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Sports Authority

Ivey: Defense — not quarterbacks — wins championships

| Thursday, October 6, 2016

When the Denver Broncos won Super Bowl 50 back in February, everyone kept talking about one thing — Peyton Manning.

The big story was how Manning was finally able to win that elusive second Super Bowl ring. He was finally able to win the big one. Not only that, it ended up being his final NFL game. He ended his career on top.

What many may be forgetting, however, is that the Broncos won the Super Bowl last year more despite Manning’s play than because of it.

In 2015, Manning had the worst statistical year of his illustrious career. He had trouble throwing the ball as far as 15 yards down the field and there were times when his backup, Brock Osweiler, looked better than him.

Manning retired and Osweiler left to join the Texans in the offseason, which opened up a quarterback competition for the Broncos. Largely unknown second-year quarterback Trevor Siemian surprised many and beat first-round pick Paxton Lynch for the starting job. Siemian has led the Broncos to a 4-0 record to begin the season. However, Siemian was hurt in the Broncos Week 4 win against the Tampa Bay Buccaneers and replaced by Lynch.

It seems like the Broncos can play anybody as their starting quarterback and still win. How is this possible?

The answer is simple: defense.

It was the Broncos defense that propelled them to the title last season, and it has been the Broncos defense that has enabled them to start this season 4-0.

The Broncos’ suffocating defense is the reason they have been on such a dominating run during the first two years of Gary Kubiak’s head-coaching tenure there. Kubiak and defensive coordinator Wade Phillips have created a defense that has completely shut down high profile quarterbacks like Tom Brady, Cam Newton, Andrew Luck, Aaron Rodgers and Jameis Winston. They almost make it look easy.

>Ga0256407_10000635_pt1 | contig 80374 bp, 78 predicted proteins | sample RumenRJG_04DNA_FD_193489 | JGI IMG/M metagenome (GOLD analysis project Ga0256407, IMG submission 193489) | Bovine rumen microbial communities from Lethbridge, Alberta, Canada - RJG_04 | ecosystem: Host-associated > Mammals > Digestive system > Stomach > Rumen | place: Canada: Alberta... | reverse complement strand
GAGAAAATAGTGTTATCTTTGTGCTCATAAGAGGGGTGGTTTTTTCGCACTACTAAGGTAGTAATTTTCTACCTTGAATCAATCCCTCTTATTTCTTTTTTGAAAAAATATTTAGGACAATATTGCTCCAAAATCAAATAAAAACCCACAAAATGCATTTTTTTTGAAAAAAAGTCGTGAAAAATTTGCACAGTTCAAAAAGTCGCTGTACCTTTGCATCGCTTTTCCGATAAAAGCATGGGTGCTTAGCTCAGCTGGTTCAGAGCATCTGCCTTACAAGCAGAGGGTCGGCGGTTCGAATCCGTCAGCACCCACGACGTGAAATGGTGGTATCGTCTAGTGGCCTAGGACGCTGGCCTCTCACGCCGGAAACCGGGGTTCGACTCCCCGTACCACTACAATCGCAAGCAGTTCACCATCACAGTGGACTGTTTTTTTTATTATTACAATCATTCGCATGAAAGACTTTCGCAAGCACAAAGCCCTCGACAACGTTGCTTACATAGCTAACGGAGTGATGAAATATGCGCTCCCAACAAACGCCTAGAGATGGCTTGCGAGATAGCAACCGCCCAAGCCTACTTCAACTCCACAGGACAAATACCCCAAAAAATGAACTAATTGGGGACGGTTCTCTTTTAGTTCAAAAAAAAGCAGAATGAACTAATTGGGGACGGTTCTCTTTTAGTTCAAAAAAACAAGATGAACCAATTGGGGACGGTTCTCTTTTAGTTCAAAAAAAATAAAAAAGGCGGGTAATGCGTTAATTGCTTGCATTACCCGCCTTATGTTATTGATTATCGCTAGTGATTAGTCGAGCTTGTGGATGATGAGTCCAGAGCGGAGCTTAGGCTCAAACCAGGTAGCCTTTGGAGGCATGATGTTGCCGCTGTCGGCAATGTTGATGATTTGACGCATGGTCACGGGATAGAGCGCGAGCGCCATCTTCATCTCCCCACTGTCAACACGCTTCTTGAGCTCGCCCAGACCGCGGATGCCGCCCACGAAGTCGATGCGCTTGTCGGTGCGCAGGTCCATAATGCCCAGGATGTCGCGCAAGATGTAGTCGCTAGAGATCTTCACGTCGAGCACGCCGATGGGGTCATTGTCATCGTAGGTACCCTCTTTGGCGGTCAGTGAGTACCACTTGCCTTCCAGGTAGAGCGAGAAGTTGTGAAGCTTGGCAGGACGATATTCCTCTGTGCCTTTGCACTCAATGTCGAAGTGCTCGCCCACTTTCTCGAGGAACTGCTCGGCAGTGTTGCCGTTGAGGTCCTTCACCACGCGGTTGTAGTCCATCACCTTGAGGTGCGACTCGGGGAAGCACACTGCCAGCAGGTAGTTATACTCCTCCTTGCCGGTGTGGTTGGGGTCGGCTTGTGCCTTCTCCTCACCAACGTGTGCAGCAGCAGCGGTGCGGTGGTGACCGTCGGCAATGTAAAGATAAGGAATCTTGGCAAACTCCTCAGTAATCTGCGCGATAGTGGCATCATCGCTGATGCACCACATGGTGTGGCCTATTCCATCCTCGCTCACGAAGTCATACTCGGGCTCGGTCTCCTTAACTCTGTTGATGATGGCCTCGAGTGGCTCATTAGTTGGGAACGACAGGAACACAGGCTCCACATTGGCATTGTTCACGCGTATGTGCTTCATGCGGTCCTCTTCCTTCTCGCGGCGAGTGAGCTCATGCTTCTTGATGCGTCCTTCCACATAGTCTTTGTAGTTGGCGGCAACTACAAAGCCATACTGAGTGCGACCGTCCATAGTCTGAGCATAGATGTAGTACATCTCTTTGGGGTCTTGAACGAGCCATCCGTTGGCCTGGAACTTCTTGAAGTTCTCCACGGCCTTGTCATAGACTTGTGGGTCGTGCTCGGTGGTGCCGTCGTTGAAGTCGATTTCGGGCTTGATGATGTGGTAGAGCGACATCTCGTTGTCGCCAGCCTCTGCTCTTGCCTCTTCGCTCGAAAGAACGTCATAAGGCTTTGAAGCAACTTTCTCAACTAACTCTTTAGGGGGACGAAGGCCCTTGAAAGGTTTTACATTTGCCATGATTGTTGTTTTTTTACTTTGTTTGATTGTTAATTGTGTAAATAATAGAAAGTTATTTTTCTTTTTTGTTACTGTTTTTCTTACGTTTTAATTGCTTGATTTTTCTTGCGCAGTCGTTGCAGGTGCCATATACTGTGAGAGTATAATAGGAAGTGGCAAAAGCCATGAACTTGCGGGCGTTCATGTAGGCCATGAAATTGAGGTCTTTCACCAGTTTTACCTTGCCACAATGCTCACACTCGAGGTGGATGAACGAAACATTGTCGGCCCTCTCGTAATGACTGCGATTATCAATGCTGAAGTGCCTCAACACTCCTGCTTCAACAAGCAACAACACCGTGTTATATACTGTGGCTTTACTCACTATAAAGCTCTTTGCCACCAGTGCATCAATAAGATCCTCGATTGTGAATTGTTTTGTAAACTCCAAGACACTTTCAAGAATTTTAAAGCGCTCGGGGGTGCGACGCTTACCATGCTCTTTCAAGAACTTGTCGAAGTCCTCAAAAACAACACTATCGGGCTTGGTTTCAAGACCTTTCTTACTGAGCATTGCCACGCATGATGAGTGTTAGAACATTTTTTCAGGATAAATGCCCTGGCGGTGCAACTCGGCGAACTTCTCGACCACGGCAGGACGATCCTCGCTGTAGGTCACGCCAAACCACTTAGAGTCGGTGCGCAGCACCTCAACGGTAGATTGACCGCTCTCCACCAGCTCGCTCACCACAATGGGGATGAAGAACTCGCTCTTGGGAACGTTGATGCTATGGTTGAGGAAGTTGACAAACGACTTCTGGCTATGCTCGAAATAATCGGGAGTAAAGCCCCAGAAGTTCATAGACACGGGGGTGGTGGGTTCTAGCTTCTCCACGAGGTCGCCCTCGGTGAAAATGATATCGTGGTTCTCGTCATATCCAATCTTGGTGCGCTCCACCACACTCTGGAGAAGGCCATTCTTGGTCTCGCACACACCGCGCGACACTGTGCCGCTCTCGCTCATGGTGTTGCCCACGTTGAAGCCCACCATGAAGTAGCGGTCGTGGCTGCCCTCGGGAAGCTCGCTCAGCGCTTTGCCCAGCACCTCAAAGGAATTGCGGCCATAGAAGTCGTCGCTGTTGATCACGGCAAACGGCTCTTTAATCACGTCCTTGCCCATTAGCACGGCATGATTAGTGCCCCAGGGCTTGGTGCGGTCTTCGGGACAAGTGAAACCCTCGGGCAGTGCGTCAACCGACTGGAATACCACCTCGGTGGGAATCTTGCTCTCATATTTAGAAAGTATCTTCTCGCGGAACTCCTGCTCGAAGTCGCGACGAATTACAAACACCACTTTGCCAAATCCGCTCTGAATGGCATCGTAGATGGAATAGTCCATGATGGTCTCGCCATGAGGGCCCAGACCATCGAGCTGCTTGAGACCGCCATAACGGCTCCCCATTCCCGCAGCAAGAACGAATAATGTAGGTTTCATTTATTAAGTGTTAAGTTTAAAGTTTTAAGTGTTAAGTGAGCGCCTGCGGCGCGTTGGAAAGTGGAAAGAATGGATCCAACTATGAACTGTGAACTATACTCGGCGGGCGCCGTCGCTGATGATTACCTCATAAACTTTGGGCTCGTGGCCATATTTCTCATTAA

The Broncos defense is just further proof that the key to winning a championship isn’t a good quarterback, but a good defense.

Look no further than Alabama last season when they won the College Football Playoff National Championship. The engine of that Alabama team, as with their other recent national championship teams, was the defensive unit. This allowed them to win a national championship with Jake Coker as their starting quarterback.

A couple of years before the Broncos had the best defense in the NFL, the Seattle Seahawks held that distinction. The 2013 Seahawks defense recorded the best defensive statistics since the 1985 Chicago Bears on their way to a Super Bowl victory. They were able to make a return trip to the Super Bowl the following year. Even though quarterback Russell Wilson was a big part of the Seahawks’ success, the defense was the main reason the Seahawks were so successful during that two-year run.

Speaking of the 1985 Bears, they are another prime example of a team that won a championship because of their defense and not their quarterback. The Bears executed Buddy Ryan’s 46 defense to near perfection on their way to a dominant season and Super Bowl victory. Their quarterback that season was Jim McMahon, whose main role on offense was pretty much handing off the ball to running back Walter Payton.

We have all heard the phrase “defense wins championships.” Perhaps we have never seen a time when that rings more true than now. There are three undefeated teams remaining in the NFL: the Minnesota Vikings, the Denver Broncos and the Philadelphia Eagles. Their starting quarterbacks are Sam Bradford, Matt Siemian and rookie Carson Wentz, respectively. Not exactly game breakers.

Even though having a high-caliber quarterback obviously won’t hurt a football team, it is not as necessary to winning a championship as having a high-caliber defense.

The views expressed in this column are those of the author and not necessarily those of The Observer.

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